Particularly useful for a device this size is Samsung's Multi Window mode, which let us use multiple apps side by side. When Multi Window mode is enabled, a sidebar toggle shows up to let you launch one of 12 apps in a split screen. We loved checking movie times on Chrome while watching a trailer on the YouTube app at the same time. Best of all, we did all that without having to squint. You can launch up to two windows at a time on the Mega.
On the Mega, Samsung omitted such features as Smart Screen (including Smart Rotation, Stay Pause and Scroll) and Air Gesture, but you're not going to miss those tools. Air Gesture features -- such as Quick Glance, Air Jump, Air Browse, Air Move and Air Call Accept -- require a different IR sensor that isn't built into the Mega. You still get Air View, which lets you preview files or messages in your Email and Gallery apps by hovering a fingertip over the screen.
It's nice to see that the Mega takes advantage of its larger screen in some ways. For instance, in the Email app, you'll see your inbox on the left and message previews on the right. And in the Calendar app, the month view shows the calendar on the left and individual appointments on the right. We'd like to see Samsung go further and apply a similar treatment to the Settings app and other apps.
Packing a 1.7-GHz dual-core Qualcomm MSM8930AB ARMv7 processor with 1GB of RAM, the Mega delivered mostly zippy performance. Switching screen orientations took about a second, and the camera snapped images in rapid succession with almost no pause between shots.
More demanding tasks took longer, though. Apps such as Browser, Camera and Messaging often took 2 to 3 seconds to start, while space shooting game "N.O.V.A. 3" took 17 seconds to load. That's slower than the average smartphone (15 seconds), the S4 (15 seconds), the HTC One Max (16 seconds) and the Verizon HTC One (16 seconds). It also took the device about 2 seconds to launch the same app, and another 2 seconds to return to the home screen.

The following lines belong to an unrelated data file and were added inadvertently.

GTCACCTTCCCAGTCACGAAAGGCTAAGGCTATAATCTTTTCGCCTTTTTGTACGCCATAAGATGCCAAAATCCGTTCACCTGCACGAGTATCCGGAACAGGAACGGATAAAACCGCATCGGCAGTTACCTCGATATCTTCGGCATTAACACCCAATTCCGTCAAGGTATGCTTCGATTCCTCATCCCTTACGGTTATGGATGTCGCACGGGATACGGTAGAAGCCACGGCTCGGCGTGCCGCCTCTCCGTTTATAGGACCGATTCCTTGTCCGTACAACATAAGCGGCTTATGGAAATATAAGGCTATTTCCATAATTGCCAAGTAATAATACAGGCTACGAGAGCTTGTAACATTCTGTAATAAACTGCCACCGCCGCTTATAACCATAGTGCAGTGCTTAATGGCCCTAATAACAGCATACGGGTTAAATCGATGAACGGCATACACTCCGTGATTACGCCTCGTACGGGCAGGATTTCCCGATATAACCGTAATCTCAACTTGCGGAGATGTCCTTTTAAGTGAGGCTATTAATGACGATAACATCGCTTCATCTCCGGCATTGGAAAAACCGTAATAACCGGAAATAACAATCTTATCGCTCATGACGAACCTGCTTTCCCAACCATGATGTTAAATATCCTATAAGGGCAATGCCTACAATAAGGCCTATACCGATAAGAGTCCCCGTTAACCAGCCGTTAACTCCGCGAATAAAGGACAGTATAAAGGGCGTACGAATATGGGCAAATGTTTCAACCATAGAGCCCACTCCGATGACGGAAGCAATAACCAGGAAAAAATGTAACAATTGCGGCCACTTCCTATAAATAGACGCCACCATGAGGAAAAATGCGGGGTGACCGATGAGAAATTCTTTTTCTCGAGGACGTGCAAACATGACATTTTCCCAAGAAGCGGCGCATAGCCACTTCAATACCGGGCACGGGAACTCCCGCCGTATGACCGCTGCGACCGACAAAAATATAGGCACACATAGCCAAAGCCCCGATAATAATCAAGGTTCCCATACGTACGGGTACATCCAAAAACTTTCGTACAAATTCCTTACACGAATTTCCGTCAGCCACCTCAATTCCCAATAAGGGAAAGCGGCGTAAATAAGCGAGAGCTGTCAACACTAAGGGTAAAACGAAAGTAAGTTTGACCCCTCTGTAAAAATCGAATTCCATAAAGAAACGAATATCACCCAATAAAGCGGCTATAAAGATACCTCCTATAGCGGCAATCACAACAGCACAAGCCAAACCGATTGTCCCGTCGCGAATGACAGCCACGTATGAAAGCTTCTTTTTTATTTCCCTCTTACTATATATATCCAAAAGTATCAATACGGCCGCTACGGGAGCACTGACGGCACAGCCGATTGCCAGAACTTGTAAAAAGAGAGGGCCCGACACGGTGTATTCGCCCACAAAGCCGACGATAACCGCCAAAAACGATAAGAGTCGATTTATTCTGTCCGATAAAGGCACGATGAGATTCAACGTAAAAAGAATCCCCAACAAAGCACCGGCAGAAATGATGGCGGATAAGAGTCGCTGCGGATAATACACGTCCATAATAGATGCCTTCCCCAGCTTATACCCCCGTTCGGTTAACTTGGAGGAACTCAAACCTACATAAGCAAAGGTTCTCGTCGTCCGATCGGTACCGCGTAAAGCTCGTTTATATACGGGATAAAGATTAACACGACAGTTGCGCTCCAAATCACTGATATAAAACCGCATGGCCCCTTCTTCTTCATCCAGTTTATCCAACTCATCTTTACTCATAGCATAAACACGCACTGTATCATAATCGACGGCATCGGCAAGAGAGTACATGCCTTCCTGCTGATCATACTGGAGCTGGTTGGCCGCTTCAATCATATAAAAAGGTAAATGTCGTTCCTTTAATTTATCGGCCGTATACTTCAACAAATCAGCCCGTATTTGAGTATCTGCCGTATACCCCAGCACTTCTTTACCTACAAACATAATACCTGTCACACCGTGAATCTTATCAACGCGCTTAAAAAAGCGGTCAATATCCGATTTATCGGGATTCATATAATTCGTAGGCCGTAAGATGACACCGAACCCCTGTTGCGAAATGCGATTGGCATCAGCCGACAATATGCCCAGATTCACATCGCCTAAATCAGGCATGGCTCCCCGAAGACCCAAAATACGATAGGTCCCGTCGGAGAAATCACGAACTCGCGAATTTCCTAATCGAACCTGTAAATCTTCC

On the Quadrant benchmark, which measures overall performance, the Mega's score of 8,565 was higher than the smartphone category average (7,312). However, the handset trailed the One Max's Snapdragon 600 (11,981), the Galaxy S4's Snapdragon 600 (11,308) and the One's Snapdragon 600 (12,378).
Scoring 4,550 on the graphics-focused 3DMark Ice Storm Unlimited, the Mega fell short of the average smartphone (9,540), the S4 (10,393), the One Max (10,984) and the Verizon HTC One (10,325).
It took the Mega 7 minutes and 39 seconds to transcode a 205MB 1080p video to 480p on VidTrim. That's faster than the average smartphone (8:21) but slower than the AT&T Note II (6:09), the One Max (7:33), the Verizon HTC One (7:33) and the S4 (7:25).
Samsung stuffed the Mega with a truckload of preloaded apps. The list includes S Browser, S Memo, S Translator, S Voice, Samsung Link, Samsung Hub, Samsung Apps, Group Play, ChatON, Photo Reader (through Google Photos), WatchON and Story Album. Third-party apps include TripAdvisor, Flipboard and Dropbox.
Sprint also packed 14 apps into the Mega, including the useful BaconReader (an app to view Reddit) and Sprint Zone, as well as Sprint ID, Sprint Connections Optimizer, Sprint TV, Sprint Music Plus, Scout, Lookout, Lumen Toolbar, 1Weather, CBS Sports, Next Radio and V8 Widget.
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The Mega also comes with standard apps such as Calculator, Camera, Clock, Play Books, Play Games, Play Magazines, Play Music and Play Store.
The Galaxy Mega's 8-megapixel rear camera took sharp, vibrant pictures. Our shots of Manhattan streets were colorful and detailed, and yellow cabs and red buildings really popped. In low light, however, the Mega failed to deliver. Images of four friends in a restaurant were grainy and dull .
The rear camera shot beautiful 1080p video with vivid colors and clear details. Clips of New York streets showed yellow cabs and an American flag that stood out against gray buildings.
The Mega's 1.9-MP front camera snapped natural-looking images. The pink and blue of our shirt looked vibrant against the cream tones of the rest of the picture.
It may not pack as many camera features as the S4, but the Mega offers plenty of tools to improve your shots. Samsung has omitted settings such as Drama Shot, Dual Camera and Eraser mode from the Mega but kept options such as Best Photo, Sound & Shot, HDR, Sports and Panorama.
You still get Best Face Mode, which merges the most flattering faces in a photo from a list of thumbnails into one image. Sound & Shot mode saves the background audio along with your picture, for a richer shot. We also appreciated how Night Mode significantly improved the color and clarity of our pictures of Times Square in the winter twilight.